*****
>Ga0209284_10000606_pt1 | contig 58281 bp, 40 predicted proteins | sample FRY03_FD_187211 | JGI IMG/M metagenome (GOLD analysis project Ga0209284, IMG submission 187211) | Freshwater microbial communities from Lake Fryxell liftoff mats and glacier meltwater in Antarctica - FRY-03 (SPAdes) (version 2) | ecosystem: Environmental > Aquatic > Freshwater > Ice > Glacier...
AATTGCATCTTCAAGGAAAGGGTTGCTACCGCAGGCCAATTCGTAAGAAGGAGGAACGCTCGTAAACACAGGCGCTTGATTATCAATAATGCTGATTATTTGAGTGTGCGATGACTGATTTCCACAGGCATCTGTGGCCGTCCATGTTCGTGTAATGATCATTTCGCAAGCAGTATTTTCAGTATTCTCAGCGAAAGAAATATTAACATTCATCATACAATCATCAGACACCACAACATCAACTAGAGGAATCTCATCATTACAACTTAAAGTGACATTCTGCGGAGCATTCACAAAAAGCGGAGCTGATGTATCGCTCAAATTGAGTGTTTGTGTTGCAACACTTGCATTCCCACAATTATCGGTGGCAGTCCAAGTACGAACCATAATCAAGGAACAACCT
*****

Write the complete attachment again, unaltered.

>Ga0209284_10000606_pt1 | contig 58281 bp, 40 predicted proteins | sample FRY03_FD_187211 | JGI IMG/M metagenome (GOLD analysis project Ga0209284, IMG submission 187211) | Freshwater microbial communities from Lake Fryxell liftoff mats and glacier meltwater in Antarctica - FRY-03 (SPAdes) (version 2) | ecosystem: Environmental > Aquatic > Freshwater > Ice > Glacier...
AATTGCATCTTCAAGGAAAGGGTTGCTACCGCAGGCCAATTCGTAAGAAGGAGGAACGCTCGTAAACACAGGCGCTTGATTATCAATAATGCTGATTATTTGAGTGTGCGATGACTGATTTCCACAGGCATCTGTGGCCGTCCATGTTCGTGTAATGATCATTTCGCAAGCAGTATTTTCAGTATTCTCAGCGAAAGAAATATTAACATTCATCATACAATCATCAGACACCACAACATCAACTAGAGGAATCTCATCATTACAACTTAAAGTGACATTCTGCGGAGCATTCACAAAAAGCGGAGCTGATGTATCGCTCAAATTGAGTGTTTGTGTTGCAACACTTGCATTCCCACAATTATCGGTGGCAGTCCAAGTACGAACCATAATCAAGGAACAACCT